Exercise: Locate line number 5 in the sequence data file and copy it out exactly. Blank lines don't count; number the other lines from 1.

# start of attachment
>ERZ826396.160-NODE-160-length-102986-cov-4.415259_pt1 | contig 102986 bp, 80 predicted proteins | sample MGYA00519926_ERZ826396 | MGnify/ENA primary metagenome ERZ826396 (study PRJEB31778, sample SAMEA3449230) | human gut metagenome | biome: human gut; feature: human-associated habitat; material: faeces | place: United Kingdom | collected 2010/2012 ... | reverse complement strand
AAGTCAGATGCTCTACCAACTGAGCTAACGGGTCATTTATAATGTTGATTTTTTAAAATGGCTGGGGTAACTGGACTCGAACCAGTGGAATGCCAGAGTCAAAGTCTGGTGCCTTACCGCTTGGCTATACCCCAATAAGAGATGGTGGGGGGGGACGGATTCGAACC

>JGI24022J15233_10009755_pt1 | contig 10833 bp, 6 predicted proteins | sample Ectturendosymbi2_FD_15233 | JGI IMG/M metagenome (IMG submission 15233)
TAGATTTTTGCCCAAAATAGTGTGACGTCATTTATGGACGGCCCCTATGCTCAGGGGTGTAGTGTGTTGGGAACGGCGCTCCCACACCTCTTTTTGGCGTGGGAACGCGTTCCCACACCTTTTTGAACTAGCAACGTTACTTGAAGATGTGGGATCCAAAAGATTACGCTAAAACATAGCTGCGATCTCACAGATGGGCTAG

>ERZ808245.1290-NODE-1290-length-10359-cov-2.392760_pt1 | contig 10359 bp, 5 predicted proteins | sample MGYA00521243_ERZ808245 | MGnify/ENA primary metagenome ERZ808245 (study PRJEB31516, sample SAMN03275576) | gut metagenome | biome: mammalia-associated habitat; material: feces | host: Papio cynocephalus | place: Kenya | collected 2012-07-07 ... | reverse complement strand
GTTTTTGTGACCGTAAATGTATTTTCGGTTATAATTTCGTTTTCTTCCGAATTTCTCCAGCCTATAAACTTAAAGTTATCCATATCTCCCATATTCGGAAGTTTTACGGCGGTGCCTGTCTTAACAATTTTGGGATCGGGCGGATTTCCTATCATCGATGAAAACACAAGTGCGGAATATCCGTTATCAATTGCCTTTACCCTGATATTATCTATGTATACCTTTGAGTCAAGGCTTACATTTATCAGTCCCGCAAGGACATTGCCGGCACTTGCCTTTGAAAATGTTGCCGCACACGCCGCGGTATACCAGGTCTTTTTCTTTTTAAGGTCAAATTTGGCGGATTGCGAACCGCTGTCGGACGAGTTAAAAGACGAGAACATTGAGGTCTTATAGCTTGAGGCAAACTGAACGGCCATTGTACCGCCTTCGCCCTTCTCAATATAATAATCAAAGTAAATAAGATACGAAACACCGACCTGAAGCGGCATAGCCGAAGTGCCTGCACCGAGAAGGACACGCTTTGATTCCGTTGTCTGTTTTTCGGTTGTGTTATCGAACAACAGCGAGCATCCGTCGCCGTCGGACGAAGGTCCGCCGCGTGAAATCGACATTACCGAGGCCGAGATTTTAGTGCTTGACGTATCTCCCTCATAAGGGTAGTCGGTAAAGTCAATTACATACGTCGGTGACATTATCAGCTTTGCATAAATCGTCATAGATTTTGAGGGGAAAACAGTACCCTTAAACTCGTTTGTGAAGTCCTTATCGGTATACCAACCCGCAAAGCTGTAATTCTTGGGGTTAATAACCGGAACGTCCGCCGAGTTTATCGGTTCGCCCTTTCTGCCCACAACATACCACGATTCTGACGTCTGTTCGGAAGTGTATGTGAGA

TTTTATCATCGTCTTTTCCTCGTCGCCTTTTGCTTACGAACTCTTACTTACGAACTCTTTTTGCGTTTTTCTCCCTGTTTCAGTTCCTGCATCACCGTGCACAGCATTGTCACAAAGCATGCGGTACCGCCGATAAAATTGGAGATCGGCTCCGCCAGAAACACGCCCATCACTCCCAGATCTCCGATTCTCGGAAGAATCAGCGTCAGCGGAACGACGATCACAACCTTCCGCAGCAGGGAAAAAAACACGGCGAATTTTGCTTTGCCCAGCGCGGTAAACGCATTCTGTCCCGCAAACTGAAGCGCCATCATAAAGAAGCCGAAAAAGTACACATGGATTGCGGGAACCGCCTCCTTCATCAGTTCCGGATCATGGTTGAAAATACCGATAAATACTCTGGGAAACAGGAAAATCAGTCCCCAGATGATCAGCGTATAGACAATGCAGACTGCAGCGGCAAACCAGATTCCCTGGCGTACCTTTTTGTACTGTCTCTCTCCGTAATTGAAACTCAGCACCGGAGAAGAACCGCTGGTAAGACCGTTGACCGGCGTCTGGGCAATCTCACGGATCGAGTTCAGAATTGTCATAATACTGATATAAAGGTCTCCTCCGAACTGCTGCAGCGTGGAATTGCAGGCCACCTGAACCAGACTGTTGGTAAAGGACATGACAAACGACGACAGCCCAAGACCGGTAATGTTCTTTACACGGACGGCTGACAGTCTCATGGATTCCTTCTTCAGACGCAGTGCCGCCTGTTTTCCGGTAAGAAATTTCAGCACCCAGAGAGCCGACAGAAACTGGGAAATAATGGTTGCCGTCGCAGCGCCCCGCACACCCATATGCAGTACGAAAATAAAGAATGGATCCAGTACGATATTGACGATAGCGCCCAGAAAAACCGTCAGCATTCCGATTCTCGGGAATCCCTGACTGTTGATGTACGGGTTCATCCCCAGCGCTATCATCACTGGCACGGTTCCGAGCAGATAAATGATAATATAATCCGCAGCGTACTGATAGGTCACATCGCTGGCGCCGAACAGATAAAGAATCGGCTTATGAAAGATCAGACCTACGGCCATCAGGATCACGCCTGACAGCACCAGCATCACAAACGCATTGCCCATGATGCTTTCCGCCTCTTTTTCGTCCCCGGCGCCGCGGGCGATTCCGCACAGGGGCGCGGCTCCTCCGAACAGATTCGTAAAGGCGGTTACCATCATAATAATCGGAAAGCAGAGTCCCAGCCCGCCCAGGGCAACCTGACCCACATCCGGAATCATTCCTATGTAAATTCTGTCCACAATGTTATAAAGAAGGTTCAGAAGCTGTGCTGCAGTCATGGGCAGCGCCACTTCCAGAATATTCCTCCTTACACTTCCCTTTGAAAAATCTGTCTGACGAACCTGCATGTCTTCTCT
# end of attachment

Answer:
>ERZ808245.1290-NODE-1290-length-10359-cov-2.392760_pt1 | contig 10359 bp, 5 predicted proteins | sample MGYA00521243_ERZ808245 | MGnify/ENA primary metagenome ERZ808245 (study PRJEB31516, sample SAMN03275576) | gut metagenome | biome: mammalia-associated habitat; material: feces | host: Papio cynocephalus | place: Kenya | collected 2012-07-07 ... | reverse complement strand